A friend of mine takes a statin medication each day to lower his cholesterol. More than once I’ve heard him say “I ate too much! I’m going to have to take an extra pill.”
Never mind that it doesn’t work that way — a single additional statin pill won’t make much difference to his cholesterol or his health. And never mind that you shouldn’t self-adjust the dose of your medications (talk to your doctor before making any changes in medication dosing).
But my friend’s overindulging does bring up the question of whether starting medications for conditions like high blood pressure or high cholesterol might lead people to pay less attention to healthy lifestyle choices. Would my friend have been as likely to overeat before he was started on a statin?
What actually happens to lifestyle changes after medications are prescribed?
The thinking might go like this. If your cholesterol or blood pressure is not ideal, your doctor will likely recommend changes in your diet, regular exercise, and loss of excess weight, as these measures will lower cholesterol and blood pressure in many people. But if that doesn’t work well enough, a medication may be prescribed. Once the medicine is doing its job, it may seem like it’s not so important to continue with the diet and exercise routine.
A new study published in the Journal of the American Heart Association suggests that this way of thinking might be widespread: people with hypertension (high blood pressure) or high cholesterol seem to let their healthy habits slide once they start taking medications.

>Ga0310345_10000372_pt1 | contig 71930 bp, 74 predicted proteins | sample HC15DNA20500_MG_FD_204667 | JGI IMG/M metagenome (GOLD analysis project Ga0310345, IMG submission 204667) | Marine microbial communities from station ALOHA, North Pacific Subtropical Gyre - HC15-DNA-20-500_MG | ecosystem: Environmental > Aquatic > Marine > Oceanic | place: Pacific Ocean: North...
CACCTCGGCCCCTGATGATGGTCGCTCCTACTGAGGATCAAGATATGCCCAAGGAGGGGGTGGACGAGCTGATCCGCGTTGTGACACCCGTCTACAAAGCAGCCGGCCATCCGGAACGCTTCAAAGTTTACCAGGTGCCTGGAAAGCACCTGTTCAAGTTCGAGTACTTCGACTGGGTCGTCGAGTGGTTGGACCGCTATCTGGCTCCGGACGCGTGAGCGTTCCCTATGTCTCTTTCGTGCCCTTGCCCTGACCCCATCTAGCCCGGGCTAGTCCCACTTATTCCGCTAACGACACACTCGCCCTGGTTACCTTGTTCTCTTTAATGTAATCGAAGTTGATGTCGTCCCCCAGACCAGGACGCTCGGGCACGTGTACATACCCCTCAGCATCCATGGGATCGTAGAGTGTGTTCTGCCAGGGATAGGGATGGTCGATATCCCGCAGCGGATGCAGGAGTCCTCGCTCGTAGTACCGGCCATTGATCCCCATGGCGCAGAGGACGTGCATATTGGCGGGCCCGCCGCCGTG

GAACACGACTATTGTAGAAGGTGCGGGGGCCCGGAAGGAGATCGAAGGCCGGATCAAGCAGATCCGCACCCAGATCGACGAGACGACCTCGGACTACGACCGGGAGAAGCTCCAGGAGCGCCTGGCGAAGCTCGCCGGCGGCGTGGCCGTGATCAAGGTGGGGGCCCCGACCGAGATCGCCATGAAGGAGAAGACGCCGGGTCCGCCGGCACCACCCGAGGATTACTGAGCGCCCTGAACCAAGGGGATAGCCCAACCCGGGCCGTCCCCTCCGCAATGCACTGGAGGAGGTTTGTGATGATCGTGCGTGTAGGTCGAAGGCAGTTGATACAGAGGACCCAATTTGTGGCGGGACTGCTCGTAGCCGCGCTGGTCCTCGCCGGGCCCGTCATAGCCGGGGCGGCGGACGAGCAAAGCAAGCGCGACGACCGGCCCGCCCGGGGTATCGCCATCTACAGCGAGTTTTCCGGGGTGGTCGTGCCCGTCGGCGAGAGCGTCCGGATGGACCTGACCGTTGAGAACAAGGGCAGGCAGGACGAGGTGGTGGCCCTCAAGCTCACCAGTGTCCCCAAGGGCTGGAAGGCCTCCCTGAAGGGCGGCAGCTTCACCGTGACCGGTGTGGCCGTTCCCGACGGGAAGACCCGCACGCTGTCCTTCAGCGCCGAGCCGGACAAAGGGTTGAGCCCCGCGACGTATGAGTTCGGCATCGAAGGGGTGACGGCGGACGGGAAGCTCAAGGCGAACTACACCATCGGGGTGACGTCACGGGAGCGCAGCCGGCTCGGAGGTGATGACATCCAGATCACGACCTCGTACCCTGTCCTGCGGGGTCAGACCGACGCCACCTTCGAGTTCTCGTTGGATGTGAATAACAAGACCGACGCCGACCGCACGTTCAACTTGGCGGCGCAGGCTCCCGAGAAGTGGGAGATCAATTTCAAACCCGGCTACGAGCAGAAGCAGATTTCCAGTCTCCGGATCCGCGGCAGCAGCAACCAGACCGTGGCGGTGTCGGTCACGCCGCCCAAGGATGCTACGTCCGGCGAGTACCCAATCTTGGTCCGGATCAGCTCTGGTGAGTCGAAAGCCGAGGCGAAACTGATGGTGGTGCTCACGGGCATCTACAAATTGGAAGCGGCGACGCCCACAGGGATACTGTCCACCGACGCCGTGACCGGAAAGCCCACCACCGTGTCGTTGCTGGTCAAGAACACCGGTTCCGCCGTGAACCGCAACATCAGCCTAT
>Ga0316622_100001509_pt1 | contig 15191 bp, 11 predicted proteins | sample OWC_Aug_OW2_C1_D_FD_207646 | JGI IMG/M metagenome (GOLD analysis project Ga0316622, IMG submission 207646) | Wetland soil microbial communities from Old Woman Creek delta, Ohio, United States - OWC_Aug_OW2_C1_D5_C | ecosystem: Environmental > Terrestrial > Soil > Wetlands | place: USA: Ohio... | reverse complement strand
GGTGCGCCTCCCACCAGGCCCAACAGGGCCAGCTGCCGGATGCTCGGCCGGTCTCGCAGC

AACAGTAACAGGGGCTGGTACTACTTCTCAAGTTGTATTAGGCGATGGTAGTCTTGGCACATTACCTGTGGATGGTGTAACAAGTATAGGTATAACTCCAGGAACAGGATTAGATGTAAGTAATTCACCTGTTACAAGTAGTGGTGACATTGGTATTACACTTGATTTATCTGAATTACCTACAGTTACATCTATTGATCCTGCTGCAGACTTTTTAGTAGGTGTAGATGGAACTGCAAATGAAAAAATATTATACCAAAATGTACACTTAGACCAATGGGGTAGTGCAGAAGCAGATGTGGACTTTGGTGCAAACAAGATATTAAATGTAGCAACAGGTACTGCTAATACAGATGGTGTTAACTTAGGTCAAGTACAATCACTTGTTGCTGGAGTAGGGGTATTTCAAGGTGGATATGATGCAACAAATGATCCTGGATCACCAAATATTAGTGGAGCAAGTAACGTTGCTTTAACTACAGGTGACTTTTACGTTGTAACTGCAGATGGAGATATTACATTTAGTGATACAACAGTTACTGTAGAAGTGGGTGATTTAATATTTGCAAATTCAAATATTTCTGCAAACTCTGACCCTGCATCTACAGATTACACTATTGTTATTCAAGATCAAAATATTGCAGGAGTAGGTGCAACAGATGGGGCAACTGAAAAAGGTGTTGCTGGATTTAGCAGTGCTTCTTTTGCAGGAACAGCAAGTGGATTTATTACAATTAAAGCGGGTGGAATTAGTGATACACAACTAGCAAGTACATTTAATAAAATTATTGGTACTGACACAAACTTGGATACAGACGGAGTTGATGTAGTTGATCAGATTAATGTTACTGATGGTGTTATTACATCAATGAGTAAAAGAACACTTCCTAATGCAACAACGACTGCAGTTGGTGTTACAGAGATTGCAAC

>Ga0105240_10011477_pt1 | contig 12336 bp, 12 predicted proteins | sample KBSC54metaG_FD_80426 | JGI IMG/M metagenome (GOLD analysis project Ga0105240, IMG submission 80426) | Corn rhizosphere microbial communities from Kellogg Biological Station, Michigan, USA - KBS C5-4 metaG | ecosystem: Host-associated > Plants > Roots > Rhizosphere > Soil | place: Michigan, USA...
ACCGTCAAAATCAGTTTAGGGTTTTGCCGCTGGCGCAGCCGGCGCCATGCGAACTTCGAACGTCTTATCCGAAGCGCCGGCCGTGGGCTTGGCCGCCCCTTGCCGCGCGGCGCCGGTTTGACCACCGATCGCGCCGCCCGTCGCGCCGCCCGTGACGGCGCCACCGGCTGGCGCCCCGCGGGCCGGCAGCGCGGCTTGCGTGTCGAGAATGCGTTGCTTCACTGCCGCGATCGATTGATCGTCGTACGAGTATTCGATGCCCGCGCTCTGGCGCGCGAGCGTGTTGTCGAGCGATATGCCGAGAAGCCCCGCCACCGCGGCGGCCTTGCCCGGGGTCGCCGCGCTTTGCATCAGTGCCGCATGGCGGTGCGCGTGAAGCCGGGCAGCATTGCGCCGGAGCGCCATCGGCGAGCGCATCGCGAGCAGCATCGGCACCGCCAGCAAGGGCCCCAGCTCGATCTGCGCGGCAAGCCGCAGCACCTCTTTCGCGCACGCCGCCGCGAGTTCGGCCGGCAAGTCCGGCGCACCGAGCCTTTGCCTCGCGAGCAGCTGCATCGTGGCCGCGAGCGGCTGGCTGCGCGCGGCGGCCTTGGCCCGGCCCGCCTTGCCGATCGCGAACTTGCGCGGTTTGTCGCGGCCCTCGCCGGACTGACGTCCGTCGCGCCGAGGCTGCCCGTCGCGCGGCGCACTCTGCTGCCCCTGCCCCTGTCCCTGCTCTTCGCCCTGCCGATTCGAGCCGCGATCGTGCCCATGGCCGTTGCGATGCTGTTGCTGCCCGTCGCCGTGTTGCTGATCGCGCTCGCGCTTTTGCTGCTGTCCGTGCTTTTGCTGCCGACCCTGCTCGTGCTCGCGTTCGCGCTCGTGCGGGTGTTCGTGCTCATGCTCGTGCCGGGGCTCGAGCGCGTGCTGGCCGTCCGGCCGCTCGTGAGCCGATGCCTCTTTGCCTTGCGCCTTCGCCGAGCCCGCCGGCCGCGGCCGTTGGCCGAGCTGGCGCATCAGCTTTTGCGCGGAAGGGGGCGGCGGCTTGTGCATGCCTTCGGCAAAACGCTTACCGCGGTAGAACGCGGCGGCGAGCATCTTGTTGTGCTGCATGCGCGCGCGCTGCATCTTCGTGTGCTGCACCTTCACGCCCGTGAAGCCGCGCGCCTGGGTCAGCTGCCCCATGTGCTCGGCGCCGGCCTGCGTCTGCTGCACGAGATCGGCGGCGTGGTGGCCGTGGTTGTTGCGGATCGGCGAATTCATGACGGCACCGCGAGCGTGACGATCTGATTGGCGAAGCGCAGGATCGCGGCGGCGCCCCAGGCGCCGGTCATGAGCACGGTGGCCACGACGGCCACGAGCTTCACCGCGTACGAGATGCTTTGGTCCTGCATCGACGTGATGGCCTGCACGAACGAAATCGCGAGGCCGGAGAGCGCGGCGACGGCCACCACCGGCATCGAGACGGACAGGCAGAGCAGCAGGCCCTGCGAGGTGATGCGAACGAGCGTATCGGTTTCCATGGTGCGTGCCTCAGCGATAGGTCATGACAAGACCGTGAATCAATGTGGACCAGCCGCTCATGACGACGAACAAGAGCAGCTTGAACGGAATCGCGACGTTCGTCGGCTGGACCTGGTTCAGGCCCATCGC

Researchers collected data on weight, smoking, physical activity, and alcohol use among more than 40,000 adults with no history of cardiovascular disease. Compared with people who were not prescribed medications for high cholesterol or high blood pressure, those who were prescribed medications
- tended to gain more weight. In fact, they were 82% more likely to become obese.
- exercised less. They were 8% more likely to be physically inactive.
The news wasn’t all bad. Those starting medications tended to drink less alcohol and to quit smoking more often than those not taking medicines.
It’s not okay to slack off on lifestyle changes like diet and exercise if you’re taking a statin or blood pressure pill
These results can be interpreted in a number of ways. Perhaps people who start ta